Hey there, time traveller!
This article was published 10/3/2007 (3731 days ago), so information in it may no longer be current.
This humble little snack, also known as a potsticker or a Chinese perogy, may just be the ultimate foodstuff in terms of the combination of textures and flavours it imparts on the palate.
Food snobs sometimes call that "mouthfeel" in their endless efforts to sexualize the simple act of eating. But there was nothing decadent about my craving during several weeks in February when I couldn't down anything more substantial than malted soy milk and slippery Jell-O.
I simply had to have a pan-fried dumpling, a little oval of doughy bliss invented by the Asian version of angels -- or Hong Kong dim sum chefs, who may in fact be the same entities.
Place a pan-fried dumpling in your mouth, and the first thing you sense is the crispy, gloriously greasy crust on the bottom, the calling card of every deep-fried comfort food on the planet. But the rest of the exterior is soft, steamed dough that yields to the tooth with the perfect pliability the Italians call al dente.
Once punctured, the little package explodes in the mouth with a small burst of molten liquid -- the fat released from a two-stage process of frying and steaming. And then there's the chewy centre, a small mass of ground pork, minced ginger and green onion that some chefs dye bright pink with the extract of annatto seeds.
Slathered in sweet red vinegar, pan-fried dumplings were indeed the first food I consumed when I was finally able to rejoin the majority of humans who masticate their nutriments instead of slurping them from a straw.
At first, I saw my dumpling obsession in simple terms of food-lust fantasy. After all, I had lost about 30 pounds from de facto starvation over a matter of weeks.
But then I realized a certain ethnic imperative was actually at play: As a Jew, it was only natural that my forbidden fruit would be a Chinese foodstuff, and a porky Chinese foodstuff in particular.
The old stereotype about Jews and Chinese food is no stereotype at all, I'm forced to concede. And I'm not alone in this conclusion -- there's even been academic research into the symbiotic relationship between North American Jewish and Chinese communities, and it all boils down to food.
Observant Jews, of course, do not eat barbecued pork, breaded shrimp, stir-fried crab in black bean sauce or any other form of food that's prepared in a non-kosher kitchen or is otherwise treyf to begin with.
But in a city like Winnipeg, where the vast majority of Jews live mostly secular lifestyles, it's easier to spot somebody wearing an "I love Calgary" T-shirt than it is to find a Member of The Tribe who actually eschews the pleasures of the bacon cheeseburger.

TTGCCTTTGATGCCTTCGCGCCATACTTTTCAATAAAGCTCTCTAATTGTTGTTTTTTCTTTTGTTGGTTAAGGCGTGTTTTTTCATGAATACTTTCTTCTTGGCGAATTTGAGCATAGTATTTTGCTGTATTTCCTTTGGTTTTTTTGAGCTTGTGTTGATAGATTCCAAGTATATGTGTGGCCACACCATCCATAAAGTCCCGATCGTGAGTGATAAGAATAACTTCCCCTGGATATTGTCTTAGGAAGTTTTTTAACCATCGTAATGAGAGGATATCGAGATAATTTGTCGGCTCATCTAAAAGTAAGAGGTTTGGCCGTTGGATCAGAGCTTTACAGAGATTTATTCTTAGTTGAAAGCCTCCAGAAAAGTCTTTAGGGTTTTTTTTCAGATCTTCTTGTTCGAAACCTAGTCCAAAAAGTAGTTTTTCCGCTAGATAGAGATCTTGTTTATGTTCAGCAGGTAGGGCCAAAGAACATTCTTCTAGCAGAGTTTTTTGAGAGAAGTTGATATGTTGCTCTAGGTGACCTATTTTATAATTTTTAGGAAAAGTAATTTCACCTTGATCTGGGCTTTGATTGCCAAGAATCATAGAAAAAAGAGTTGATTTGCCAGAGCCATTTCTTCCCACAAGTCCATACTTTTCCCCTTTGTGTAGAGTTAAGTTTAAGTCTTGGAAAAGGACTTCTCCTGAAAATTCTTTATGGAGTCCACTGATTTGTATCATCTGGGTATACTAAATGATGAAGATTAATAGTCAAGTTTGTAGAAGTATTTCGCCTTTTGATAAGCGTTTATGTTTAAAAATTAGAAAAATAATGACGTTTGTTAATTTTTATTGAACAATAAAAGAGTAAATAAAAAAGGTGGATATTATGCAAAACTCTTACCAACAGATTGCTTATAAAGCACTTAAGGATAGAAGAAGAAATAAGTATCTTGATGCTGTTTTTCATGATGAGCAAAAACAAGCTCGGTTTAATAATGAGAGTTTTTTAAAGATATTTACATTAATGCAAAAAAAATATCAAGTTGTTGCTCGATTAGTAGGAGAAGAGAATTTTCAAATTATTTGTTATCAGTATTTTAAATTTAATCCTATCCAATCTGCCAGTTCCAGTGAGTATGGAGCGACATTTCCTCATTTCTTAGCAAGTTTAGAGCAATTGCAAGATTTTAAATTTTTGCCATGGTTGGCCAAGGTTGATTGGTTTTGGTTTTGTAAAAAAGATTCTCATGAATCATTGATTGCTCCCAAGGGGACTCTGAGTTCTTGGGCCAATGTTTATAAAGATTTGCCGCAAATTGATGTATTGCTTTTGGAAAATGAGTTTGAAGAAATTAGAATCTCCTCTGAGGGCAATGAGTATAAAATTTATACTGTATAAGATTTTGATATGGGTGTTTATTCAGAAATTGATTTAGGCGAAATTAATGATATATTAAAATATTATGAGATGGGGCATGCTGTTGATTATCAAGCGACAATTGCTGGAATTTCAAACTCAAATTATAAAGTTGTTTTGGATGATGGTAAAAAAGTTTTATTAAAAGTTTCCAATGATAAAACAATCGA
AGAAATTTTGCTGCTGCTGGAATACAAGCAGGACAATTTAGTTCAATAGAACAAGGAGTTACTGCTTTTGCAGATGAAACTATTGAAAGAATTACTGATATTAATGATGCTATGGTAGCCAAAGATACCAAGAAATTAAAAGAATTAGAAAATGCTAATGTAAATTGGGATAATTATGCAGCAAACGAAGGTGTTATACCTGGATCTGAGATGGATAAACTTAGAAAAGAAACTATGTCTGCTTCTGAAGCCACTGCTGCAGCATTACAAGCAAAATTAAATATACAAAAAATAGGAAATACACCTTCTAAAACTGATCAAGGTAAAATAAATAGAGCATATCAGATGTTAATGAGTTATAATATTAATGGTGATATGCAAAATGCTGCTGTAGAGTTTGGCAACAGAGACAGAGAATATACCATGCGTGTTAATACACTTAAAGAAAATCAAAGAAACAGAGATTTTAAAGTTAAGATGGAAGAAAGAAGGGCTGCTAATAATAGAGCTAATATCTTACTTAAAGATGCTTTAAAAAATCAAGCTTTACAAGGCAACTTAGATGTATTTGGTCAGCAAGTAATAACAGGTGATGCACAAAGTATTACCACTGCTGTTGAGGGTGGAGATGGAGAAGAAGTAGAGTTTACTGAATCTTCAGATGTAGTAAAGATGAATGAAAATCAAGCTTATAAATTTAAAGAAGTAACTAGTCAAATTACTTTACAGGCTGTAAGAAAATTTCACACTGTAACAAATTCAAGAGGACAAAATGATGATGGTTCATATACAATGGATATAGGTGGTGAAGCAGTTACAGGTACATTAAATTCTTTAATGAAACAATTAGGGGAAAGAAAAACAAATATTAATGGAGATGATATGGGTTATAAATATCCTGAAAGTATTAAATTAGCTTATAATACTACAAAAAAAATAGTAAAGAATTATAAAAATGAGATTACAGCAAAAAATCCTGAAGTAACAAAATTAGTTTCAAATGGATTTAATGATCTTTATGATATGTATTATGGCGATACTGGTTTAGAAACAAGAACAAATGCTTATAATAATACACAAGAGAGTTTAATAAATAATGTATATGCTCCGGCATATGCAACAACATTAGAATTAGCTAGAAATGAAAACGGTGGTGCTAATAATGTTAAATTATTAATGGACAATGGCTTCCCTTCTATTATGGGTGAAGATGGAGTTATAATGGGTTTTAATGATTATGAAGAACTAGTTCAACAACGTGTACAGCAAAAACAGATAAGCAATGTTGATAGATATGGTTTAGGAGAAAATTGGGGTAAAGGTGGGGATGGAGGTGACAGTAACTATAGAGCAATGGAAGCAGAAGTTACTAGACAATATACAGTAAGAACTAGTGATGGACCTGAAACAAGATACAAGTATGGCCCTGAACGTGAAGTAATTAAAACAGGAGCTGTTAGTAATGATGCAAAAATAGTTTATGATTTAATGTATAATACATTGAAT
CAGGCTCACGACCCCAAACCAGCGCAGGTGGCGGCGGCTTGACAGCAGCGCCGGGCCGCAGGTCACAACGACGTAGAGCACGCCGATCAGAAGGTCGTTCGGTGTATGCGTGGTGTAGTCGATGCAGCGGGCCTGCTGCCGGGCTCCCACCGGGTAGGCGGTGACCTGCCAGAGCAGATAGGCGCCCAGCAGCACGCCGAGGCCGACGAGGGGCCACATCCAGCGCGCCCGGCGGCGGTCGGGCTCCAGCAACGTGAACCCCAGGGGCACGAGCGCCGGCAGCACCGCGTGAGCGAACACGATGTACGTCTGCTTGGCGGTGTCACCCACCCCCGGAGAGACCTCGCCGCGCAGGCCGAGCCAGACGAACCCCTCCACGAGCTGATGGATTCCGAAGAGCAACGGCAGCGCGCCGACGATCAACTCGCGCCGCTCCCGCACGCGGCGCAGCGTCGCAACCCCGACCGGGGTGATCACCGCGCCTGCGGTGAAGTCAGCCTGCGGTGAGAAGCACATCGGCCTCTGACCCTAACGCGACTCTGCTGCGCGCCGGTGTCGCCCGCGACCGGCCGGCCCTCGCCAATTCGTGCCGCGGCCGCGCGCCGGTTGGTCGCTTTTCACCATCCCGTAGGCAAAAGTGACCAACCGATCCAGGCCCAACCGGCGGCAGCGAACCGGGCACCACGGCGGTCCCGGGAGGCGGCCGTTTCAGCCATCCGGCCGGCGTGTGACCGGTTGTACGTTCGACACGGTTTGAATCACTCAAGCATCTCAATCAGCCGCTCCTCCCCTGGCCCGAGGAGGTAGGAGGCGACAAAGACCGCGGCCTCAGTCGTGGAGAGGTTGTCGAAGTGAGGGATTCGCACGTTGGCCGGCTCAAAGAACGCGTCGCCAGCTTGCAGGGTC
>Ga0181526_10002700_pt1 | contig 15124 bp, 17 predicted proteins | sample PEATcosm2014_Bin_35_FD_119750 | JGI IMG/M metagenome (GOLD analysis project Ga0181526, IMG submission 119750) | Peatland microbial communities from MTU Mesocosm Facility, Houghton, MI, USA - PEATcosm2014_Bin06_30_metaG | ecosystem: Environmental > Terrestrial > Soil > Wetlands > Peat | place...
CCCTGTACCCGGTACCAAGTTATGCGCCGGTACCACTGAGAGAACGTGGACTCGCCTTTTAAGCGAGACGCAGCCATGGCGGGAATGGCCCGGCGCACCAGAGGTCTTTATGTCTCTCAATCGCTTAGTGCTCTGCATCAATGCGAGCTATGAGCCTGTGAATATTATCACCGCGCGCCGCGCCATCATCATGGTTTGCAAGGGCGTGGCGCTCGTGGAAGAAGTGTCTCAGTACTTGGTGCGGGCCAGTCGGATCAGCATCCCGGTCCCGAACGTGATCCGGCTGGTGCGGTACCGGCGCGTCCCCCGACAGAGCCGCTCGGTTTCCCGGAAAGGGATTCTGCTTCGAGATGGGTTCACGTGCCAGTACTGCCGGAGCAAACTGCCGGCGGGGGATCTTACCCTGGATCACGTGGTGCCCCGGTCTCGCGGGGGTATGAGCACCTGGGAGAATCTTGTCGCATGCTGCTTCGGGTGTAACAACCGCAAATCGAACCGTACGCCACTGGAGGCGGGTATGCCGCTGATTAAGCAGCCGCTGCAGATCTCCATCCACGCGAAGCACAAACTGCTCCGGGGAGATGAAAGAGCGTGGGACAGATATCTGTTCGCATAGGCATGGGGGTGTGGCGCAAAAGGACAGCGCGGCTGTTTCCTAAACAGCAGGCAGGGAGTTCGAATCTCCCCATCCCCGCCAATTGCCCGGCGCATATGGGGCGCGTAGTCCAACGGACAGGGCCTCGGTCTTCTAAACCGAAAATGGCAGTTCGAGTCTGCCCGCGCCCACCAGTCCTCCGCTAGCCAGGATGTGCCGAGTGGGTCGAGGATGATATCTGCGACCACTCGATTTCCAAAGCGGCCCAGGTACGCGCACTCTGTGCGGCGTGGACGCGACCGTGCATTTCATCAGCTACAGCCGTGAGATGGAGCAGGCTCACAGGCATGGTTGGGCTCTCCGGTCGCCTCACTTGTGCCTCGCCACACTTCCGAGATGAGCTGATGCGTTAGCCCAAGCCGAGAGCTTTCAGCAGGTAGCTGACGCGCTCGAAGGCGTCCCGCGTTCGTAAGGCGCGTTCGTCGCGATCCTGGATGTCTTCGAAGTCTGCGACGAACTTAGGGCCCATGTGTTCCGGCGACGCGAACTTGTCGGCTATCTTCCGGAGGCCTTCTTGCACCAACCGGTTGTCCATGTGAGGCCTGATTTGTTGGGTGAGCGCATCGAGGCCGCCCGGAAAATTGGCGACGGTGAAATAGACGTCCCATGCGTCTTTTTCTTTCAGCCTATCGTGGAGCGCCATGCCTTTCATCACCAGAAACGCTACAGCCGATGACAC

Still, thanks to deeply ingrained cultural predilections, many Jews will avoid eating pork or other non-kosher foods at home, preferring to break the ethno-culinary taboo in restaurants.
And Chinese restaurants have traditionally been the main scene of this minor culinary crime: For most North American Jews, the Sunday dinner of their childhood involved breaded veal, lemon chicken and chow mein laden with squid, shrimp and slivers of bright red -- yes, annatto-dyed -- barbecued pork, the latter usually consumed without any acknowledgement of its porcine nature.
So why are Jews so attracted to Chinese food? It might boil down to cultural similarities between the two communities, writer David Sax argued in Toronto Life magazine late last year.
For starters, Jews and Chinese are alike in that they rarely mix meat with dairy when they prepare food.
Both communities also share a similar immigration experience in Canada: Quotas, prejudice and persecution early on, followed by a remarkable period of successful integration that resulted from shared cultural emphases on scholarship and academic achievement.
But the shared-experience phenomenon doesn't really explain the magnetic effect of Chinese food on The Chosen. As Sax suggests, it's probably more a matter of plausible deniability, in that non-kosher substances like shrimp, pork and crab may often be diced down into oblivion in Chinese dishes, allowing the semi-observant and the intellectually dishonest to chow down without Jewish guilt.
Personally, I've never experienced this. Growing up in a very secular household, there was never any remorse associated with eating any form of food.
But I do experience an entirely different form of emotion when I consume either Chinese or Jewish food these days: Nostalgia, and a sense of loss.
Unlike in Toronto, where the Chinese community is booming and Jews still number in excess of 100,000, Winnipeg's Chinese and Jewish communities have been hit hard by the Manitoba brain drain.
This is not just a matter of young, university-educated people of both ethnic groups leaving the city for brighter economic pastures. It's also a culinary disaster: The North End lost its last authentic Jewish deli when Simon's closed five years ago, and the continent-wide boom in Taiwanese noodle joints and Hong Kong-style seafood restaurants has largely bypassed this city.
This, in turn, had led me to devise a theory I call "restaurant determinism," which holds that the vibrancy of a local ethnic group can be measured in terms of the number of restaurants serving the authentic cuisine of that particular group.
To test this theory, you only need to witness the proliferation of Vietnamese noodle joints and Filipino comfort food parlours in Winnipeg. And trust me, I love my banh mi and lumpia as much as I love Szechuan eggplant hotpot and chopped liver on rye bread.
But when I was sick and starving, it was the pan-fried dumpling that I craved. As a Jew, I know where my loyalties lie -- with the other Chosen people, who've perfected the art of cooking pork.